why you need a good hoa

Guest Blog by Deryl Patterson, President of Housing Design Matters, which provides residential design services for builders.

The article below originally appeared in the online newsletter by Housing Design Matters. Reprinted with permission of Deryl Patterson.

I recently talked to a friend who was looking at townhomes at the beach. One popped up on Zillow that caught their eye. It was an older, three-story unit just blocks from the Atlantic Ocean. Sweet. Then they noticed there were no association fees. Did someone make a mistake in the listing? It certainly made the monthly payments less without association dues.

Then came their site visit. The unit for sale had a freshly painted exterior with interior improvements to both the kitchen and baths.

But the view from the kitchen sink was directly to another the unit across the street. Unfortunately, this unit had not been painted or maintained.

This townhome was a fee simple duplex. It was at the beginning of a cul-de-sac that had nine other buildings clustered around an open green space. Within this small community of 10 buildings were 20 different owners with many different points of view, budgets, and aesthetics. Here are the issues within this small cluster of units.


The original exterior was coquina stucco with wood accent panels. Coquina is stucco with small seashells embedded in the finish. It was thought to be a very beachy look. But over time, the finish began to discolor. As shells fell away, small indentations appeared – perfect for growing mold and mildew. Pressuring washing this finish meant risking blowing off more shells and creating more issues. Eventually, this finish needs to be painted. In this small cluster, less than half of the buildings have had their stucco painted. The majority of the buildings look tired and dated.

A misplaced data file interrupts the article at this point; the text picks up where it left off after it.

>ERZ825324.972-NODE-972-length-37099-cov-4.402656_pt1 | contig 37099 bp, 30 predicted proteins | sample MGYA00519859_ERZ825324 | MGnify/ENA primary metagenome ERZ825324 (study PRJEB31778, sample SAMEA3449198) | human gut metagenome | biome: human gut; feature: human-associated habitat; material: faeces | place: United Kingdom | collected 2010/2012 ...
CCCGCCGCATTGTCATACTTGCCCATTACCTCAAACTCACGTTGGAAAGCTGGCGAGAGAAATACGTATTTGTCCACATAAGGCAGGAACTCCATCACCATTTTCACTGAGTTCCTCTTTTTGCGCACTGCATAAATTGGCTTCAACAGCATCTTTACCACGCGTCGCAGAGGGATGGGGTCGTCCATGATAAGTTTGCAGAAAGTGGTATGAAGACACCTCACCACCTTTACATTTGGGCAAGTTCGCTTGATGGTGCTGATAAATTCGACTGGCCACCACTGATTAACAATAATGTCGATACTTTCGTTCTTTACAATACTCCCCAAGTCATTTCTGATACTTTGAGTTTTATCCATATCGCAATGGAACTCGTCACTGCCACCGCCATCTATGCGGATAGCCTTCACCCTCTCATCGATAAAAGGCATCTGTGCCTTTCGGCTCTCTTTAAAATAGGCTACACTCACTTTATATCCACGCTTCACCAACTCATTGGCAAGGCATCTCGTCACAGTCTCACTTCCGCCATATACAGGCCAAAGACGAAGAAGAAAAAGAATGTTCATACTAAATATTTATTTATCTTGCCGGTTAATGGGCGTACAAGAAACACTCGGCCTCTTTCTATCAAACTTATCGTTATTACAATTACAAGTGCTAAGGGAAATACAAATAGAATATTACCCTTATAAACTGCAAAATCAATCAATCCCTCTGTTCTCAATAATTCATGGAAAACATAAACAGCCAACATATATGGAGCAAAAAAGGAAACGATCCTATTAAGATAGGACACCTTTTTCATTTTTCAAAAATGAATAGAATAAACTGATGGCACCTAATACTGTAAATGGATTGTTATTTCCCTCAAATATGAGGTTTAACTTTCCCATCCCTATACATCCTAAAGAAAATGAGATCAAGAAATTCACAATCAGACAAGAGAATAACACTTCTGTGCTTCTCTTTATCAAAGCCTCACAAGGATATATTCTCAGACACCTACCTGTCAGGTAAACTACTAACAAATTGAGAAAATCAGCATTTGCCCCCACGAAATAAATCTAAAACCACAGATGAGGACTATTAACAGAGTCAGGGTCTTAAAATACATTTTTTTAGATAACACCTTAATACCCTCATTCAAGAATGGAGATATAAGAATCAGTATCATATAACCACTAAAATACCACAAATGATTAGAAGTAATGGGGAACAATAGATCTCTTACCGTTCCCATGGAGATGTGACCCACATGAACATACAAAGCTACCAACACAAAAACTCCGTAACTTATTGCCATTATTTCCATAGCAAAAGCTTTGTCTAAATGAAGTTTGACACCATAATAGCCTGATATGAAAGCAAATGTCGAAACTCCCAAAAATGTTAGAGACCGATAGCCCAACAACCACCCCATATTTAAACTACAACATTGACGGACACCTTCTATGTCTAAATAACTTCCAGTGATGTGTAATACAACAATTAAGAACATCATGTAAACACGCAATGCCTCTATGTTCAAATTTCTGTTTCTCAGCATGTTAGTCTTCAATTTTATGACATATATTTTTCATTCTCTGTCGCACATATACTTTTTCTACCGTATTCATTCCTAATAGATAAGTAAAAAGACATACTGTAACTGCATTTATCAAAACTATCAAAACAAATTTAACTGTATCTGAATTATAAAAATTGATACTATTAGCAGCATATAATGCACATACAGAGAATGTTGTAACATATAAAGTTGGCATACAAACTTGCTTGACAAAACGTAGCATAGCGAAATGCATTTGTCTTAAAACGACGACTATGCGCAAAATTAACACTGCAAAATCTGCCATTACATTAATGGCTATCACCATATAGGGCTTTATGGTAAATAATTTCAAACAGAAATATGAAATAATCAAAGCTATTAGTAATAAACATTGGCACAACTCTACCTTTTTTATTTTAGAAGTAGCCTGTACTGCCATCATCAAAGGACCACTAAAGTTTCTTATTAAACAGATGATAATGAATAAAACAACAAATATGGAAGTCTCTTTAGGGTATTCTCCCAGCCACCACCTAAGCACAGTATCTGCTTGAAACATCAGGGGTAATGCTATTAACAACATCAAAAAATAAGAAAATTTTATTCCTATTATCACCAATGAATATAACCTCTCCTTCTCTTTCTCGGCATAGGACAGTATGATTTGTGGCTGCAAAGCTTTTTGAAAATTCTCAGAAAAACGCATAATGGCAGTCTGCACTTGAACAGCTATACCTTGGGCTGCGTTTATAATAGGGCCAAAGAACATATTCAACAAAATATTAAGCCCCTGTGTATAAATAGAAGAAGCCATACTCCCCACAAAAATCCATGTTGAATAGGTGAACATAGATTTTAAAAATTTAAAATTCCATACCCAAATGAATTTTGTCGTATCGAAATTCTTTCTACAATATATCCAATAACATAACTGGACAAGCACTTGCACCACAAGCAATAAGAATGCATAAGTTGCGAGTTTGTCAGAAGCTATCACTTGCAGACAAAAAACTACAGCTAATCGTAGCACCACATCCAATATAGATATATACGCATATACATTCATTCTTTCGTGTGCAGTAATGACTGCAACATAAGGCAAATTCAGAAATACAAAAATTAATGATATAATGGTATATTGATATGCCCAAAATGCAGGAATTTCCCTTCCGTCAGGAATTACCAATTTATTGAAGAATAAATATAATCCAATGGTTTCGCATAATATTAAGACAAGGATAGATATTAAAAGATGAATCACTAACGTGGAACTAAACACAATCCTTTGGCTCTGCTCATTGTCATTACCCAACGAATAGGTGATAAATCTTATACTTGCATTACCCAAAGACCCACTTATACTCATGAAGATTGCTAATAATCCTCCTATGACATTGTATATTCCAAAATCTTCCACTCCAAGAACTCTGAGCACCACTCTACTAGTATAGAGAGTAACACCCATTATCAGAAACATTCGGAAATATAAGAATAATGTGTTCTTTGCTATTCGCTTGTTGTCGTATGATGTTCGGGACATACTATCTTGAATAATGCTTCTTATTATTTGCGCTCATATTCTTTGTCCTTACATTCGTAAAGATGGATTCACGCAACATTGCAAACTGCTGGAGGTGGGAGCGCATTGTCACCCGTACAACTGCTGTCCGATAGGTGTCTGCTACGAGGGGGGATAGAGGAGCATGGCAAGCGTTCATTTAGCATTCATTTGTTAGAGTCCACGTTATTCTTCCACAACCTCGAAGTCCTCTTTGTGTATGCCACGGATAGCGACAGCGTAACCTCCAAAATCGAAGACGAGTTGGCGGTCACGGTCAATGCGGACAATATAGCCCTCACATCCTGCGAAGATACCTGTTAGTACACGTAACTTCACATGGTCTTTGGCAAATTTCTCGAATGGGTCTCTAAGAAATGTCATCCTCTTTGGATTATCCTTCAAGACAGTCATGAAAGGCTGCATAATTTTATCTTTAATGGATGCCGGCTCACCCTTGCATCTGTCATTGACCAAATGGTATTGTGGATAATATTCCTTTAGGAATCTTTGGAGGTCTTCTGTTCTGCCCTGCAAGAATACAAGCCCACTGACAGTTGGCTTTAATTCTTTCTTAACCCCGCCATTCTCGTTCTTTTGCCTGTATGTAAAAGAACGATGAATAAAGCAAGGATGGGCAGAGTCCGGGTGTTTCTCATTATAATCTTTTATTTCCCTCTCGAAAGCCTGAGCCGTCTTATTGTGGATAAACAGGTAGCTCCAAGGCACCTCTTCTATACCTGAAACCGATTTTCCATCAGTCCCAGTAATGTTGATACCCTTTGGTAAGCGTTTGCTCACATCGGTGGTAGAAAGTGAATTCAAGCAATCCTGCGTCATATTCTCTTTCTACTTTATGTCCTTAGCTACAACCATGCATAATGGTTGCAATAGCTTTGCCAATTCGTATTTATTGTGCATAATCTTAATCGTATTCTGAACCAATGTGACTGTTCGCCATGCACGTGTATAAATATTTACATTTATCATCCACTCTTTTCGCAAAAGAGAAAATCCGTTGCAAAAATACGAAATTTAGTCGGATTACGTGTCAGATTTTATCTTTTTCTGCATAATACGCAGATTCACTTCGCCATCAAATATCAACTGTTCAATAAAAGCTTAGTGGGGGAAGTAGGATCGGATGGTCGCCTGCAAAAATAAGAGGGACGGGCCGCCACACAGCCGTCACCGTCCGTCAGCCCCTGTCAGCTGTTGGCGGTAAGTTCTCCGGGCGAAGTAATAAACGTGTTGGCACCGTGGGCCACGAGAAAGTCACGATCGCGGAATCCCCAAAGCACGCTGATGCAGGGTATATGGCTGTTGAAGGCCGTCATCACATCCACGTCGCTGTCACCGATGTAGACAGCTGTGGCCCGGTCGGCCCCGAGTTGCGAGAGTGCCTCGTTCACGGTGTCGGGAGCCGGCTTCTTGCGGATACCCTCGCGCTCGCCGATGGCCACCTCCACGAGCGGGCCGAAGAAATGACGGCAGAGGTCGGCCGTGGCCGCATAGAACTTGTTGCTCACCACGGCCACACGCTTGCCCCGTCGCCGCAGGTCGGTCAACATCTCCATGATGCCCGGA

The wood accent panels also needed to be painted, especially in this harsh beach environment. Some homeowners recognized this need to paint the wood – but not all. Additionally, not everyone painted their wood a cohesive color with their surrounding buildings. Some of the units have chosen a completely different paint color from the adjacent unit in the same building.


Of course, over time the garage doors needed replacing. In this instance, each homeowner would select their own personal favorite and in their own budget. So, not only were there different garage doors on each building – some had different garage doors within the same building. Some were solid and some had glass panels. Some glass panels were arched to match – uh – nothing?


These ten buildings are clustered around a small green space. At some point, you might have generously called it a pocket park – an inviting outdoor place to gather.

But with no one to maintain or regulate this area, it has become weed filled (probably has snakes too) and only a few palm trees remain. It has become the home of the oversized trash and recycling receptacle which litter the streets seven days of the week. What was once an asset has become an eyesore liability.